Day 1: Explore 溶洞旅游 the City’s History and Eateries
Start your day in the city’s historical center, the Wide and Narrow Alleys (Kuanzhai Xiangzi). The restored Qing Dynasty-era alleys are filled with shops selling traditional handicrafts, street vendors selling delicious local snacks, and quaint teahouses, making it the perfect spot for a morning stroll. Don’t miss the chance to try the famous Sichuanese snack, spicy rabbit head (la tiaozi), at one of the street vendors!
In the afternoon, head to Jinli Ancient Street. Known as the “First Street of the Shu Kingdom,” Jinli is another beautifully preserved historic area of Chengdu. The street is lined with traditional architecture, souvenir shops, and food stalls serving up Sichuanese dishes like mapo tofu and dan dan noodles.
End your first day of exploration with a visit to the 猫咪旅游 People’s Park in the heart of Chengdu. You can take a leisurely stroll through the park or join a group of locals for some tai chi. Make sure to also visit the Heming Teahouse, an iconic Chengdu institution where you can relax and sip tea while listening to traditional Sichuanese music.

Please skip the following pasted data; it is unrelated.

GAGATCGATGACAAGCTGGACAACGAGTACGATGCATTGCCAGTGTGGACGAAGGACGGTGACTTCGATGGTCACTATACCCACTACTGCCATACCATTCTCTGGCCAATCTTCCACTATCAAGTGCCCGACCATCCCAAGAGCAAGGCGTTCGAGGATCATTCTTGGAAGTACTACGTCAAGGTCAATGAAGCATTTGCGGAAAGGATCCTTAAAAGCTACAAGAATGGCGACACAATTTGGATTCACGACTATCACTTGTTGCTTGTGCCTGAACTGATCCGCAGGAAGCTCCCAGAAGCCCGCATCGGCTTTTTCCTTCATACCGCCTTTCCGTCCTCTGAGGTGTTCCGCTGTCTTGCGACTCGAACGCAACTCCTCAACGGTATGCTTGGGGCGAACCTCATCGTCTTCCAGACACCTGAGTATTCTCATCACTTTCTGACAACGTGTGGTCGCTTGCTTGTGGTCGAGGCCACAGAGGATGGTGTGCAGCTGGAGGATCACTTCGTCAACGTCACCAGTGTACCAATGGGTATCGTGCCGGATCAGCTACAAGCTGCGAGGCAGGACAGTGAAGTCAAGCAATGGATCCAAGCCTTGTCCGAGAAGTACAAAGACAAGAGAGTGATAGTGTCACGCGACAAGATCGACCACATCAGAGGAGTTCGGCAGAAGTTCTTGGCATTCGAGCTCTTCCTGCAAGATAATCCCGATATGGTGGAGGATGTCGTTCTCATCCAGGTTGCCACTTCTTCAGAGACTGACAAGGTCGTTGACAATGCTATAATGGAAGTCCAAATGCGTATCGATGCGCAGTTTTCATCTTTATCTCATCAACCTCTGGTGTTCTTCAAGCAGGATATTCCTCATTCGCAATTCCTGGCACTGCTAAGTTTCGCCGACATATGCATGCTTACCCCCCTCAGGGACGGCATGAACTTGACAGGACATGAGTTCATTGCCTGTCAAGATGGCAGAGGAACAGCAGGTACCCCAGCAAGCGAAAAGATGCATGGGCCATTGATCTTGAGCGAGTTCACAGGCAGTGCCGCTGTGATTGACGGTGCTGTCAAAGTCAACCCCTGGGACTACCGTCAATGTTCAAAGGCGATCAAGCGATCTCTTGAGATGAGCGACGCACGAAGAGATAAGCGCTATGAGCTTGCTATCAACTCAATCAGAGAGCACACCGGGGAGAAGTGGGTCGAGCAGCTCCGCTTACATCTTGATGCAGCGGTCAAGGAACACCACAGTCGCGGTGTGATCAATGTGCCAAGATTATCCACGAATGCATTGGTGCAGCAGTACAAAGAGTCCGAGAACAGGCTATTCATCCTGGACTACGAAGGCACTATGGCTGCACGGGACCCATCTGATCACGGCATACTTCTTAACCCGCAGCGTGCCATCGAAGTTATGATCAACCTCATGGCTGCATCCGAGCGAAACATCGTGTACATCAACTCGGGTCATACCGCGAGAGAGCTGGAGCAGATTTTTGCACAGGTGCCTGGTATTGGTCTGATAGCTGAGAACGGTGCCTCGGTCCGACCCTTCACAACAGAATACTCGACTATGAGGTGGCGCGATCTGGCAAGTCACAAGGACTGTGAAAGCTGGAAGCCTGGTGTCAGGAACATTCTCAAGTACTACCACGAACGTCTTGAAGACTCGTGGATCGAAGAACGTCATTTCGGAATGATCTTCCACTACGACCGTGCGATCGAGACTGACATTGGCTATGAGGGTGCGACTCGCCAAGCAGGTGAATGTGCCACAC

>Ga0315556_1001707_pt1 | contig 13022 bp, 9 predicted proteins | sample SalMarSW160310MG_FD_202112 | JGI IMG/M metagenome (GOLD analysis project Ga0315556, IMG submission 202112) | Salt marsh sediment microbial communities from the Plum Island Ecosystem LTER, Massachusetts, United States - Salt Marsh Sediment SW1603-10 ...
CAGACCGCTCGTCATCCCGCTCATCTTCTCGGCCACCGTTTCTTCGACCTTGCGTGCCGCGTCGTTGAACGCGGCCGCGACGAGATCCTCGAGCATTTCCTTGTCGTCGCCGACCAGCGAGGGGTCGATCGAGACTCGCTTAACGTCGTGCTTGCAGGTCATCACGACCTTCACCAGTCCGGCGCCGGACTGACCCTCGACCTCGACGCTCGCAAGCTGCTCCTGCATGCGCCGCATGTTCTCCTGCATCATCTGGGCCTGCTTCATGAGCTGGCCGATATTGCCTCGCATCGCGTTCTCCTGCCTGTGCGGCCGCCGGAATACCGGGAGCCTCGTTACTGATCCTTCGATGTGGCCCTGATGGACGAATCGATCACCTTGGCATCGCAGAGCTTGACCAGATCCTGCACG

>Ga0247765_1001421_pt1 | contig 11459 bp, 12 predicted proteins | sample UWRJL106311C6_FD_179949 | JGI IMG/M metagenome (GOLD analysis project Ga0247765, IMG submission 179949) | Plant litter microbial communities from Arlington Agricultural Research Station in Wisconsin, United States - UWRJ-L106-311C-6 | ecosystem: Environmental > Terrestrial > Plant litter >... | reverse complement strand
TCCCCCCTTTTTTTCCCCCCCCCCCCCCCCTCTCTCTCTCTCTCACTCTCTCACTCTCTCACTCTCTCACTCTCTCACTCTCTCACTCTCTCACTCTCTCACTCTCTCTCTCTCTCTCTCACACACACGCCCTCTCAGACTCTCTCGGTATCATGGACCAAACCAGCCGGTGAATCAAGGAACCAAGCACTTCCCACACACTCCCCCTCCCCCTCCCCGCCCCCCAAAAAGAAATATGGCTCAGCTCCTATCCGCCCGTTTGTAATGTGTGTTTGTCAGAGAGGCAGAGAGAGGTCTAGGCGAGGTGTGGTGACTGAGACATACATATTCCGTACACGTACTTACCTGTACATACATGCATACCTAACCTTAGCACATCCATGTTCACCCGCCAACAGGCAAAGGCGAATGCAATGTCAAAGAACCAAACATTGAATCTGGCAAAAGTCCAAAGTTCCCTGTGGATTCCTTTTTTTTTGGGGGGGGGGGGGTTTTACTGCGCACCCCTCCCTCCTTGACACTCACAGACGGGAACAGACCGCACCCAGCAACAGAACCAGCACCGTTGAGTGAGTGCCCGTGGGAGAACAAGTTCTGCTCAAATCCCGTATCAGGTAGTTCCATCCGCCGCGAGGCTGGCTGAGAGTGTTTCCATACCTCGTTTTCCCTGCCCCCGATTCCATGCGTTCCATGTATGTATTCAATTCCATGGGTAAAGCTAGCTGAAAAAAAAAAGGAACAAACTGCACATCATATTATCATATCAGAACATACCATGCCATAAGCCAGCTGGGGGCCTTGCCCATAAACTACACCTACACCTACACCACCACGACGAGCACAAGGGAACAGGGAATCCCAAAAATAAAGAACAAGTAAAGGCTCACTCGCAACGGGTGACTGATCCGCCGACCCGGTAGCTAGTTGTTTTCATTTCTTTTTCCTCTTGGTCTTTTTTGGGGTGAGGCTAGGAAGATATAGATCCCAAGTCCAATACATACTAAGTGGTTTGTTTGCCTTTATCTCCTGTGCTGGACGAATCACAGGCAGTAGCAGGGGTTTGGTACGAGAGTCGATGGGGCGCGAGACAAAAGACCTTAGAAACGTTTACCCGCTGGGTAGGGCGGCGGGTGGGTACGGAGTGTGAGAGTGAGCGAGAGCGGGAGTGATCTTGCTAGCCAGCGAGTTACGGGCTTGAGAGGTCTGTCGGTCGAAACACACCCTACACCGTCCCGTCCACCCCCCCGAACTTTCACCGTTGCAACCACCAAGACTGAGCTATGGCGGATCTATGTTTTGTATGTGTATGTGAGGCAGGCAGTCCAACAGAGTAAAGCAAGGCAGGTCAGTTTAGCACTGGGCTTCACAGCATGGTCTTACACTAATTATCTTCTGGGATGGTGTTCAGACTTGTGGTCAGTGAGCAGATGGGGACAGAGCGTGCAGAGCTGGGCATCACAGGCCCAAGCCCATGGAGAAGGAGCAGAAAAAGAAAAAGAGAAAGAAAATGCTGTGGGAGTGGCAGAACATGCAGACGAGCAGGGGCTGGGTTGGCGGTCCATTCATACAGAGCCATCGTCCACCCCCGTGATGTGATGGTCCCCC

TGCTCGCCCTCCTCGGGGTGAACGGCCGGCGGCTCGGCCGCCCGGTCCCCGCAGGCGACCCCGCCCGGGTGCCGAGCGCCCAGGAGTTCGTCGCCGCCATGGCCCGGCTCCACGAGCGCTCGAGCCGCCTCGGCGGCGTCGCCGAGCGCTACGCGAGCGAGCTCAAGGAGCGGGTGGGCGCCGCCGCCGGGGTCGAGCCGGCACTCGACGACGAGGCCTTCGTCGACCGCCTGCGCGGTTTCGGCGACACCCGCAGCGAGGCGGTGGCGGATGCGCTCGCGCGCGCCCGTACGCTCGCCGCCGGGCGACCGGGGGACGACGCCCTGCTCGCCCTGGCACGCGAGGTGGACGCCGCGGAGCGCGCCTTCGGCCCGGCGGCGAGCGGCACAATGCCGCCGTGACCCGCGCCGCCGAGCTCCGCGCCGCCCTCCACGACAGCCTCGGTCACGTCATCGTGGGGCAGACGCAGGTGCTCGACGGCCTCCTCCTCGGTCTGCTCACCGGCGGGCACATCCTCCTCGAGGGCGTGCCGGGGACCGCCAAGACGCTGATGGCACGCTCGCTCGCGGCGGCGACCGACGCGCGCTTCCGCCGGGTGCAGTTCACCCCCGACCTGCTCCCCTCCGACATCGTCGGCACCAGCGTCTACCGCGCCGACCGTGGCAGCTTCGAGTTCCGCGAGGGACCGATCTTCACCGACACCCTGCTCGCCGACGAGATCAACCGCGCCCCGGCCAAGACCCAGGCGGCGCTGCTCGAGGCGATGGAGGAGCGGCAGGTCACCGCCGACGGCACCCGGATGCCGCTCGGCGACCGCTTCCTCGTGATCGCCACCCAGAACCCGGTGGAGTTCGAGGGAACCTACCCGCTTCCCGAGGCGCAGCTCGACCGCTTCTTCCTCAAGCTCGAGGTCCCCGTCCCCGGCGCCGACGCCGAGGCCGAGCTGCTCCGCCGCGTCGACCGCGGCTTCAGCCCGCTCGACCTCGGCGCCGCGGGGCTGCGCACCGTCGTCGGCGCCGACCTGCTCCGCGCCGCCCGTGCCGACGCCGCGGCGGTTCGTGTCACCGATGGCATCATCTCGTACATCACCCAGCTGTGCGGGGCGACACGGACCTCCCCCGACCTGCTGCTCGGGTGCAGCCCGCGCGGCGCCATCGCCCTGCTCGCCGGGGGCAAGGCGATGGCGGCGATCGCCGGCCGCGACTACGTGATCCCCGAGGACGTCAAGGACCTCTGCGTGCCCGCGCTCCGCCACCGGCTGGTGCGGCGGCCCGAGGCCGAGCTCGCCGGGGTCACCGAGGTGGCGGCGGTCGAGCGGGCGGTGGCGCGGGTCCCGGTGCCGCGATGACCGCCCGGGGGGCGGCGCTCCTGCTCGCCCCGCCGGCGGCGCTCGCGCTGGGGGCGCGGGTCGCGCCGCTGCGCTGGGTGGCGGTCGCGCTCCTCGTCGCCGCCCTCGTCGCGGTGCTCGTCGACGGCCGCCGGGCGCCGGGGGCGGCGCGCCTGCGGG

Day 2: Nature and Cuisine
Start your second day by visiting the panda bears at the Chengdu Research Base of Giant Panda Breeding. The center is located just outside Chengdu and is home to over 100 pandas. You can watch them play and eat bamboo, and even have the opportunity to cuddle with a baby panda (for a fee, of course).
In the evening, visit one of the city’s hot pot restaurants for dinner. Hot pot is a popular Sichuanese dish where you cook raw meat, vegetables, and noodles in a pot of boiling broth at your table. Try Chuan Chuan Xiang, a popular hot pot chain that has locations throughout the city. Make sure to try the spicy broth options!
Day 3: Temples and Parks
Start your final day with a visit to the Wenshu Monastery, a beautiful Buddhist temple located in the heart of Chengdu. The temple is surrounded by peaceful gardens and teahouses where you can relax and sample some delicious Sichuanese tea.
In the afternoon, head to the Du Fu Thatched Cottage, a museum and park dedicated to the Tang Dynasty poet Du Fu. The park is a tranquil oasis in the middle of the city and showcases the simple lifestyle of the poet and his family.
End your trip with a visit to the Qingyang Palace, one of the oldest Taoist temples in China. The temple complex dates back to the Tang Dynasty and is decorated with wonderful murals and sculptures. You can attend a Taoist ceremony or simply stroll around the peaceful gardens.
Chengdu is a city with a rich heritage and delicious cuisine. By following this three-day itinerary, you’ll have the chance to visit some of the city’s most memorable sites and try some of the best food around. Happy travels!